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Lawmakers in both parties say they know of members of Congress who have been involved in harassment.
WASHINGTON — Lawmakers in both parties said Tuesday that current members of Congress have been involved in sexual harassment and suggested mandatory training for lawmakers and their staffs.
Rep. Barbara Comstock, R-Va., said at a hearing on preventing sexual harassment on Capitol Hill that she was told about a staffer who quit her job after a lawmaker asked her to bring work material to his house, then exposed himself.
Rep. Jackie Speier, D-Calif., said at the same hearing said there are two current members who have been involved in sexual harassment. Neither Comstock nor Speier provided names of the suspected lawmakers.
Stories of sexual harassment and gender hostility are continuing to come to light in various industries, including entertainment and politics.
“There is no place for sexual harassment in our society, period, and especially in the Congress,’’ said Rep. Gregg Harper, R-Miss., chairman of the House Administration Committee.
Sexual harassment is a national problem and “Congress is not immune from this issue,’’ he said.
The House Administration Committee, which issues policies for congressional offices, is considering new policies on sexual harassment, including new training requirements.
Speier, who has talked about her own experience being sexually harassed when she was a congressional staffer, said her office has been flooded with calls since she came forward.
“From comments like ‘Are you going to be a good girl?,’ to harassers exposing their genitals, to victims having their private parts grabbed on the House floor, women and men have trusted me with their stories,” she told committee members. “All they asked in return was that we fix our abusive system and hold the perpetrators accountable.”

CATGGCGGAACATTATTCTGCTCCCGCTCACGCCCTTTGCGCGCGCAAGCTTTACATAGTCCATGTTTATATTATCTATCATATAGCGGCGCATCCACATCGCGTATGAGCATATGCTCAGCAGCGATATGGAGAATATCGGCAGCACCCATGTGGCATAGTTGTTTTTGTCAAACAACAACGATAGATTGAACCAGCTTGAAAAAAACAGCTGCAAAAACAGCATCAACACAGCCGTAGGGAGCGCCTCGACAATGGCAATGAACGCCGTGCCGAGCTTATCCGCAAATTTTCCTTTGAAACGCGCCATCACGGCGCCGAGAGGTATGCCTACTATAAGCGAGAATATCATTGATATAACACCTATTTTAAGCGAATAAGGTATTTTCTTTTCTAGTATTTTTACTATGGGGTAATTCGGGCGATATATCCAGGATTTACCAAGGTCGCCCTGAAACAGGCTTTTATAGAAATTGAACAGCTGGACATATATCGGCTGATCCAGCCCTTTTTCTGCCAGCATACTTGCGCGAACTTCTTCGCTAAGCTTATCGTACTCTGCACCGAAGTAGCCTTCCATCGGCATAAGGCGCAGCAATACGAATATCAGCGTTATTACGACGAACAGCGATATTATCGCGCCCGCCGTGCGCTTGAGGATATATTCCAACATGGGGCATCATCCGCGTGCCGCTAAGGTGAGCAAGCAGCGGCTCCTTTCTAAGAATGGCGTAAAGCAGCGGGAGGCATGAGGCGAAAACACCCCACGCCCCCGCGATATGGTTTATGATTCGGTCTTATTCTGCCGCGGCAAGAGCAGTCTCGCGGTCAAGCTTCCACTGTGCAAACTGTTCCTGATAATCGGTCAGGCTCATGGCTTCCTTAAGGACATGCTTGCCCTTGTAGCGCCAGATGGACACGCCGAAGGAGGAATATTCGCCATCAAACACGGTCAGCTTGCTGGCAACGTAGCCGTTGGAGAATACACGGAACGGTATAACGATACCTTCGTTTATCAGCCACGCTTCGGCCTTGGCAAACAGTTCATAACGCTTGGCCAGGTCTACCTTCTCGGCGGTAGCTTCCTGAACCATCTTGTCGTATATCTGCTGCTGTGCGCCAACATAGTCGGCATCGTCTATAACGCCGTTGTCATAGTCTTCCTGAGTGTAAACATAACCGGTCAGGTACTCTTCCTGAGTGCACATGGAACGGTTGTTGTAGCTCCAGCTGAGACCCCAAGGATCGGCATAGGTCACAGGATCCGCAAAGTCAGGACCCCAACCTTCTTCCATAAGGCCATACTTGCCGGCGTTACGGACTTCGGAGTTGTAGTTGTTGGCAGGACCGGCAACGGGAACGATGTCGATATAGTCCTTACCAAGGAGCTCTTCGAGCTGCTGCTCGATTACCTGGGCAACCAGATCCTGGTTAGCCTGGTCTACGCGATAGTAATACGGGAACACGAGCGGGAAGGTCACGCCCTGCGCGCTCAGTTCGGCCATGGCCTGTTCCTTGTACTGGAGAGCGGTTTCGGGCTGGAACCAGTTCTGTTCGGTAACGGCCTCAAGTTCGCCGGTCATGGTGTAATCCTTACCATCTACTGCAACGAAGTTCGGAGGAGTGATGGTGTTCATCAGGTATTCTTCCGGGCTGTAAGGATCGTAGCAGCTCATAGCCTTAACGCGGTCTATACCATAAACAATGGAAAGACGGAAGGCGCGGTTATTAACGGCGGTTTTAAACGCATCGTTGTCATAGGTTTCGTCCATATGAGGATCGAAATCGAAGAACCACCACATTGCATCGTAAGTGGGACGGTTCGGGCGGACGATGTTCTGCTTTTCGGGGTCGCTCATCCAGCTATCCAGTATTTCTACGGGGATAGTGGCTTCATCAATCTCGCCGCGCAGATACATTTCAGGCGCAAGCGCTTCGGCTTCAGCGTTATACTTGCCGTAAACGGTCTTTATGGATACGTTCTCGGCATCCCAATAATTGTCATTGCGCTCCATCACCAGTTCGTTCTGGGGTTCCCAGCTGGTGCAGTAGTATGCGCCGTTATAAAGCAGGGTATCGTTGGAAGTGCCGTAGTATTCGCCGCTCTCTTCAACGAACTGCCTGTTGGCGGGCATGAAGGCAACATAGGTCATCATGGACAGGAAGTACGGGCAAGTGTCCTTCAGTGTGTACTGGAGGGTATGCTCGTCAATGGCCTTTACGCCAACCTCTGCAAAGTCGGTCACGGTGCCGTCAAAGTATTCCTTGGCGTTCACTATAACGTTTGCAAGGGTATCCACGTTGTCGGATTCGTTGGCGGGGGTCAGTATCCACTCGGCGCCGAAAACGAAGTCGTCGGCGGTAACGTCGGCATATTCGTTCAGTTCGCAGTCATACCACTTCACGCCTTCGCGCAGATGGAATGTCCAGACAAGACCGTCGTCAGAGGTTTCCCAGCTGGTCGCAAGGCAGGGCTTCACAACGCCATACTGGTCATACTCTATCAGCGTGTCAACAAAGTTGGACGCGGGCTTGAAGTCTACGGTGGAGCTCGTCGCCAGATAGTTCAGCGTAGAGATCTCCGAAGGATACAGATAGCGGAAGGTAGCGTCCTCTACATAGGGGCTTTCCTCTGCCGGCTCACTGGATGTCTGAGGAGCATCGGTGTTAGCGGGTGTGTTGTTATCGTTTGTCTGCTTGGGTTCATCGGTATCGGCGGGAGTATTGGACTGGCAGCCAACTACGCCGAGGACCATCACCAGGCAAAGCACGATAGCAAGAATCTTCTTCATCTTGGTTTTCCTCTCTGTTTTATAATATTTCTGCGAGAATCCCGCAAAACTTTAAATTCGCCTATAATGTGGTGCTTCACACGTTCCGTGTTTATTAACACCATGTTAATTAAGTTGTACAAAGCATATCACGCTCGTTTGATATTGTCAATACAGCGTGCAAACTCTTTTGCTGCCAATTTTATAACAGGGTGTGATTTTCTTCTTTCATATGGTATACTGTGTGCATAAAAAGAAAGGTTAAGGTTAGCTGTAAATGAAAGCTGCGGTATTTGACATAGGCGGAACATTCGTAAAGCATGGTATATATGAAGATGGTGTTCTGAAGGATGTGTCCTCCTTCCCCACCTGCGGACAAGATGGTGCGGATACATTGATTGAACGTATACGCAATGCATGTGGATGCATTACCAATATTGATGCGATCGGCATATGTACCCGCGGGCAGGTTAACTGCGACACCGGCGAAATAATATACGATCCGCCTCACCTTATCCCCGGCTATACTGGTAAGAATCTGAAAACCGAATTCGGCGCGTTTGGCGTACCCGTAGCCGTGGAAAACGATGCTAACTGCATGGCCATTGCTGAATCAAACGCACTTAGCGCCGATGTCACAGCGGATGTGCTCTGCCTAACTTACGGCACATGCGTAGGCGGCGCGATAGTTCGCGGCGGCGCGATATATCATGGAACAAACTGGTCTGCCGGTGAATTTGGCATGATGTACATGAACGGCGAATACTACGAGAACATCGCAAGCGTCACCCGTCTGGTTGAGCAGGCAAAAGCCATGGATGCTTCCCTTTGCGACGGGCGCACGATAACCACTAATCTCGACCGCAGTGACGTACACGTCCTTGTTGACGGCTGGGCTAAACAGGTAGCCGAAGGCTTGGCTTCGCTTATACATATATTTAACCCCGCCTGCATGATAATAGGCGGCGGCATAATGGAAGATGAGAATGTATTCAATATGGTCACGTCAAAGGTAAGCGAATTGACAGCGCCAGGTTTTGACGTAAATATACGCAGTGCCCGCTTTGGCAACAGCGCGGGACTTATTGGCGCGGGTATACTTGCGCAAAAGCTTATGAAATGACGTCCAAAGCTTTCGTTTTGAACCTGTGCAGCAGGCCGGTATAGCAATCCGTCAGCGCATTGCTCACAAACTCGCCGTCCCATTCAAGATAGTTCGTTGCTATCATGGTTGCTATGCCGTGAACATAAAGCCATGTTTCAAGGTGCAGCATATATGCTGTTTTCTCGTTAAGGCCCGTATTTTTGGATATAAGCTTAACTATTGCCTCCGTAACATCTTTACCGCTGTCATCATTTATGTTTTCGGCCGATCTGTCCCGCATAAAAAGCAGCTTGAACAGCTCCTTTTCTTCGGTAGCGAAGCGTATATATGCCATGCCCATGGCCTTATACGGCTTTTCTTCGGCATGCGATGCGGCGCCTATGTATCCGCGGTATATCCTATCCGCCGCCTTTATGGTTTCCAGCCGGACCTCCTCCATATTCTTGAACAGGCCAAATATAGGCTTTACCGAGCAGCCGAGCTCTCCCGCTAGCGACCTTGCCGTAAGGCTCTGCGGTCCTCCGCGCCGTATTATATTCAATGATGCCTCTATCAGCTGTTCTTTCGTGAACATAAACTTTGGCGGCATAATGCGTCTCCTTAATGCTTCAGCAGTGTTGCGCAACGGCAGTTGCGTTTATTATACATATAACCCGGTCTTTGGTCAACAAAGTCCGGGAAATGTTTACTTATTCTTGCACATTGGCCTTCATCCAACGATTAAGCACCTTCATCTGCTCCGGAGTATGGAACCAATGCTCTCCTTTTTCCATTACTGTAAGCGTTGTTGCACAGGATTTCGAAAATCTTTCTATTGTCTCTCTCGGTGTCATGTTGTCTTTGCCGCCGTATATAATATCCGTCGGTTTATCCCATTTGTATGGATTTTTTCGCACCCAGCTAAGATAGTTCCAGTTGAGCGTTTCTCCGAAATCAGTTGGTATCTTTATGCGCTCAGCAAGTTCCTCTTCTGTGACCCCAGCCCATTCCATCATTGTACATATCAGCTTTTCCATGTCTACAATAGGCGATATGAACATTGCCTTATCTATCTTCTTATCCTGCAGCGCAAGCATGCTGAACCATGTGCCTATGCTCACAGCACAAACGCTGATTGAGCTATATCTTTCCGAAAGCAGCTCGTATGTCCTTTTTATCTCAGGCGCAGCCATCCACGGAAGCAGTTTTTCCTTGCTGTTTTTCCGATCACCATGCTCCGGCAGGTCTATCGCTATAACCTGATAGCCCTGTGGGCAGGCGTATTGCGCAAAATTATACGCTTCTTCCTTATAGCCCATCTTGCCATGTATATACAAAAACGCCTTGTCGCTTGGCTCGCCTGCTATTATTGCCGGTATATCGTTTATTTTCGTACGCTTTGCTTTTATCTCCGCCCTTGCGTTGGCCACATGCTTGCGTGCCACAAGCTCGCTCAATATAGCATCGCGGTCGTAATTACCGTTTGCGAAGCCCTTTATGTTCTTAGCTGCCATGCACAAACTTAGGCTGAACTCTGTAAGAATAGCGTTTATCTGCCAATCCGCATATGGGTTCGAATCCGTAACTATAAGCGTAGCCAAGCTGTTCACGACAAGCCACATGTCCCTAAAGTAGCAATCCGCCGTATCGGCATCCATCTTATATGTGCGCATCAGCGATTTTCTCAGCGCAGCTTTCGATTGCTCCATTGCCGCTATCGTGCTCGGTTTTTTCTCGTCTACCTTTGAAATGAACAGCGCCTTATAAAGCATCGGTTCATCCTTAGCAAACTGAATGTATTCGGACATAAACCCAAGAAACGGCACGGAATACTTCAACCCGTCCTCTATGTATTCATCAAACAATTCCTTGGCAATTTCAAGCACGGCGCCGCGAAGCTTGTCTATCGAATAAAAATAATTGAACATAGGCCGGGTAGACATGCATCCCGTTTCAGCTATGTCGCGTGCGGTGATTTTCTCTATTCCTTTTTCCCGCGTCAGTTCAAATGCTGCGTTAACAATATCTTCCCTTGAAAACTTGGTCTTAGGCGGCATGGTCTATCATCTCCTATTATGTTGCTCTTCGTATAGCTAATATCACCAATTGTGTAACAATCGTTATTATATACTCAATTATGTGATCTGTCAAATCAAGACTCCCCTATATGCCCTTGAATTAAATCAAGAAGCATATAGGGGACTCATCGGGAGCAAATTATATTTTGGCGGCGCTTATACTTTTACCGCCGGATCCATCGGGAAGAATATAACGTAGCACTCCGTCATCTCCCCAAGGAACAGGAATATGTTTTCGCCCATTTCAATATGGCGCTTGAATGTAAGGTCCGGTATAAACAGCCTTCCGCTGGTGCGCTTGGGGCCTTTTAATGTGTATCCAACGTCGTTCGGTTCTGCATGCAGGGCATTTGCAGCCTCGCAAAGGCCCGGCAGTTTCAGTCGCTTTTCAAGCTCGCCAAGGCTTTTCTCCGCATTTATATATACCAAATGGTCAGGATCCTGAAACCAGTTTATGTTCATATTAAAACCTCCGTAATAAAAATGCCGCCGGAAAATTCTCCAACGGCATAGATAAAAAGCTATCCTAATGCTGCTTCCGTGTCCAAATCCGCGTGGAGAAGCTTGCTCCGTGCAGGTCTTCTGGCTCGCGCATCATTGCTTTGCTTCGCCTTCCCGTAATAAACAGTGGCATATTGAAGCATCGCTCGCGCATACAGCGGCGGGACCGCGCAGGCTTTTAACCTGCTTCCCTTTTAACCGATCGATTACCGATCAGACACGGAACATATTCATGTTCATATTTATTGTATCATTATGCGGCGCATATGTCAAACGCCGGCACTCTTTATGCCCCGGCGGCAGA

Harper said victims aren’t always aware of the resources available to them.
Speier has introduced bipartisan legislation that would require mandatory training for her House colleagues and their staffs and plans to introduce another bill that would improve the complaint process.
Last week, the Senate passed a bipartisan resolution requiring senators and their staff to take training to prevent sexual harassment.
Harper, who supports mandatory training, said the House must develop a comprehensive approach to addressing sexual harassment.
He called the hearing the first step in the House review of its policies on sexual harassment.
Rep. Bradley Byrne, R-Ala., said the current sexual harassment training, which isn’t mandatory, is underutilized.
He said Congress should follow the private sector and adopt a quality universal policy. He said that would be more effective than the “current patchwork” of policies.
“With a universal policy, no employee would be without a written policy governing their conduct or unaware of their rights,” said Byrne, who practiced employment law in Alabama and advised companies on harassment policies.
“We need to increase member accountability,’’ he said.
Speier said that under current policies, “Congressional employees are, at best, unaware or confused and at worst are utterly betrayed,’’ Speier said.
There is zero accountability and zero transparency,’’ she said. “It’s really no wonder that staffers don’t’’ seek this process at all.
Speier praised the committee for attempting to address what she called a complex and sometimes uncomfortable issue.
Contributing: Associated Press

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